LMCT Executive Director interviewed on labor union podcast
Insulators International Staff — Mon, Jul 27, 2020 @ 08:07 AM
Mechanical Insulators Labor Management and Cooperative Trust Executive Director Pete Ielmini joined the America’s Work Force Radio Podcast on July 22 to discuss registered apprenticeship programs and the future of the mechanical insulation industry.
America’s Work Force Radio Podcast is a daily, labor-focused podcast, which gives voices of labor an opportunity to speak about their specific industry. The show is hosted by radio-veteran Ed “Flash” Ferenc.
At the start of the discussion, Ielmini provided an anecdote about his experience with his high school guidance counselor.
He recalled having good, great and high test scores, which left the counselor to automatically assume he wanted to go to college. When Ielmini told the counselor he was interested in the construction industry, the counselor told him to go talk to the shop teacher instead.
This created an easy segway to explain why many guidance counselors and administrators push students to attend college as opposed to seeking out apprenticeship programs.
When a school has a high number of graduates attending college, they may receive accolades or a bump in the overall rating of the school.
Ielmini then explained the difference between a registered apprenticeship program and “paper” apprenticeship programs. He cited Department of Labor accreditation for registered apprenticeship programs, such as the one operated by the Insulators Union, which gives these programs legitimacy.
With apprenticeship being a hot-button issue as college costs soar, Ielmini took some time to describe the benefits of apprenticeship.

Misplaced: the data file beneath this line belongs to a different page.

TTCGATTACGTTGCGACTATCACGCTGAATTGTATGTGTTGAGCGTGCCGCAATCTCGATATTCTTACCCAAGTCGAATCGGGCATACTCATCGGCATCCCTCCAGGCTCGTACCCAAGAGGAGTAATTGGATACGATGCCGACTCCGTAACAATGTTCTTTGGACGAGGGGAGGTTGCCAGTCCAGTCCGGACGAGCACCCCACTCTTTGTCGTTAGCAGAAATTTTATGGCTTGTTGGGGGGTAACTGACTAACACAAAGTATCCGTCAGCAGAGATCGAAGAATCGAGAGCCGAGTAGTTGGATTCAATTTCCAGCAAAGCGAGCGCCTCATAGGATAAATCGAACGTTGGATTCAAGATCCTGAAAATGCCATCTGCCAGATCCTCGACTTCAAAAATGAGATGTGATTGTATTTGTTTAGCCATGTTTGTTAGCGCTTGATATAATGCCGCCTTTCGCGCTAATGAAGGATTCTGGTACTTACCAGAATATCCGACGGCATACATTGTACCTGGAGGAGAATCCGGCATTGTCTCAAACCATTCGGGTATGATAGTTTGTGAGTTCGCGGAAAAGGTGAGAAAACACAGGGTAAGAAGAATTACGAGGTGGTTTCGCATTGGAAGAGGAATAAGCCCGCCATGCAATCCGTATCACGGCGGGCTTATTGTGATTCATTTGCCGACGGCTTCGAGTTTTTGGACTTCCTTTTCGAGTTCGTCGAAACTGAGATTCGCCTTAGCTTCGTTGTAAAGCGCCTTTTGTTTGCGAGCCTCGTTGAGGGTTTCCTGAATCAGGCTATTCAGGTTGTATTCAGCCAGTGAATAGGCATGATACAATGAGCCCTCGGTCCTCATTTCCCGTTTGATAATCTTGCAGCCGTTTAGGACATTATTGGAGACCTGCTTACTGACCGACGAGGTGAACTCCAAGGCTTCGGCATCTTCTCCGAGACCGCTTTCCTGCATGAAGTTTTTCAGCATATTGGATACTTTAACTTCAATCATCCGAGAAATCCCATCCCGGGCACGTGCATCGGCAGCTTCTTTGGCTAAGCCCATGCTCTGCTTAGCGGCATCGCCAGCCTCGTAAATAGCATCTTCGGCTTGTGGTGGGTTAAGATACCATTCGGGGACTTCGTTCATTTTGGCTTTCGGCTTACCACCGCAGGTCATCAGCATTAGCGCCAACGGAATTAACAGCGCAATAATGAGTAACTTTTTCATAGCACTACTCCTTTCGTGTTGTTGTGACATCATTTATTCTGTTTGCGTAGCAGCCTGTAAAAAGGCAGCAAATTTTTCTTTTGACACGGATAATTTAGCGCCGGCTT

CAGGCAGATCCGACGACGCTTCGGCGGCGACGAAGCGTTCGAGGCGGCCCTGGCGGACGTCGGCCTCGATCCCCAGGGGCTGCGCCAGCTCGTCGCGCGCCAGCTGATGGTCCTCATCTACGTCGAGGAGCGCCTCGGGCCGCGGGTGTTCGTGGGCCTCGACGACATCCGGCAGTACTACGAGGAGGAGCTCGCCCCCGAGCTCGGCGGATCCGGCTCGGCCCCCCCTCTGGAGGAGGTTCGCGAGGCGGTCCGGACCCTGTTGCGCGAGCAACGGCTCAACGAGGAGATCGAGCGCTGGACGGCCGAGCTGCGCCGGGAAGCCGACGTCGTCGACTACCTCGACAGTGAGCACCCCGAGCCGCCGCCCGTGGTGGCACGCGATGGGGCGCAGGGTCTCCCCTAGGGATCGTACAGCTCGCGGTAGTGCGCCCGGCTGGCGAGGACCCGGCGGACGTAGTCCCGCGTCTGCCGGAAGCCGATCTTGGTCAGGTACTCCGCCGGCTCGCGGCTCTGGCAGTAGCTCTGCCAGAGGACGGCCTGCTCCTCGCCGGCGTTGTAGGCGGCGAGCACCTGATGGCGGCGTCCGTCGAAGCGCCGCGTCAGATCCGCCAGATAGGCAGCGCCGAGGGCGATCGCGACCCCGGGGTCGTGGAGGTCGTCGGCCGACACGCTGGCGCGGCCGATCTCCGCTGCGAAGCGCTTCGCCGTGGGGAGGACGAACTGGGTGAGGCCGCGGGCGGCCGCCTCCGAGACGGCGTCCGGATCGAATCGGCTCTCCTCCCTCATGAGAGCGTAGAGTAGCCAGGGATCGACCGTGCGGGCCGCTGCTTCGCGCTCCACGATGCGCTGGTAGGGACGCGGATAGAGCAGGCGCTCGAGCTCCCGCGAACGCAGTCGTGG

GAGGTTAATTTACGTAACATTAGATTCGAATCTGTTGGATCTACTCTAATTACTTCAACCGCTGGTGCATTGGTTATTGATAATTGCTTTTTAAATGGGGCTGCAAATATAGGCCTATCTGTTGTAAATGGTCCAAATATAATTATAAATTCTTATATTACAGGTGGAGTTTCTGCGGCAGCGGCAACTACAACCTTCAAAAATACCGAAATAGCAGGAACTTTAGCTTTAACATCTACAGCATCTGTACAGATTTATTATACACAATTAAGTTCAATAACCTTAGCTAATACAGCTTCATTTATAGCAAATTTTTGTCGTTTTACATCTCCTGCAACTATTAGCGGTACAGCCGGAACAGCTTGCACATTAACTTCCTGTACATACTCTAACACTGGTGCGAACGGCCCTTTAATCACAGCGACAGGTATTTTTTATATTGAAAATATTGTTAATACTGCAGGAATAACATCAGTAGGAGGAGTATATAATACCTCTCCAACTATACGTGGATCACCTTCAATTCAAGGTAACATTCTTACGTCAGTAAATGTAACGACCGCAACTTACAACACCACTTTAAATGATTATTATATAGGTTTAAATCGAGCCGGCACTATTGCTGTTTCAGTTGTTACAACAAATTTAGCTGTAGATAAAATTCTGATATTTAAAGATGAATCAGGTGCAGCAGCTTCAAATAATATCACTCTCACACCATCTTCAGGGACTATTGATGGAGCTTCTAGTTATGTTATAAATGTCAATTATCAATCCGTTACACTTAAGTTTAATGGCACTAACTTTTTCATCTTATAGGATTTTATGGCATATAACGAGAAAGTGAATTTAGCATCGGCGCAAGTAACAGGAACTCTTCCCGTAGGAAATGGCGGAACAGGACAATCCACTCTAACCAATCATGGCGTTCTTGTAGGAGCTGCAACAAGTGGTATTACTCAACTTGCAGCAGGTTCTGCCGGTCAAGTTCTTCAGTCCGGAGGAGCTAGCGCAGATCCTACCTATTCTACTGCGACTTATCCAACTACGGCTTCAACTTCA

He noted the earn while you learn model and how it allows people to learn and train for a career without taking on student debt. He compared a 22 year old college graduate and a 22 year old close to finishing an apprenticeship program.
The largest difference between the two is the experience gap. While the college graduate was taking classes in hopes of getting a job, the apprentice was building a relationship with a company or companies, while earning and saving money.
Shifting into a conversation about the future of the construction industry and the mechanical insulation industry specifically, Ielmini expressed great optimism about their future.
“Mechanical Insulation has a fantastic future,” Ielmini said.
He cited calls for more renewable energy and other systems. When these systems are implemented and need mechanical insulation installed, the Insulators will be doing the work.
He concluded his appearance by encouraging people to seek out and pursue registered apprenticeship programs because the work demand is higher than the available workforce.
Listen to Ielmini’s entire interview: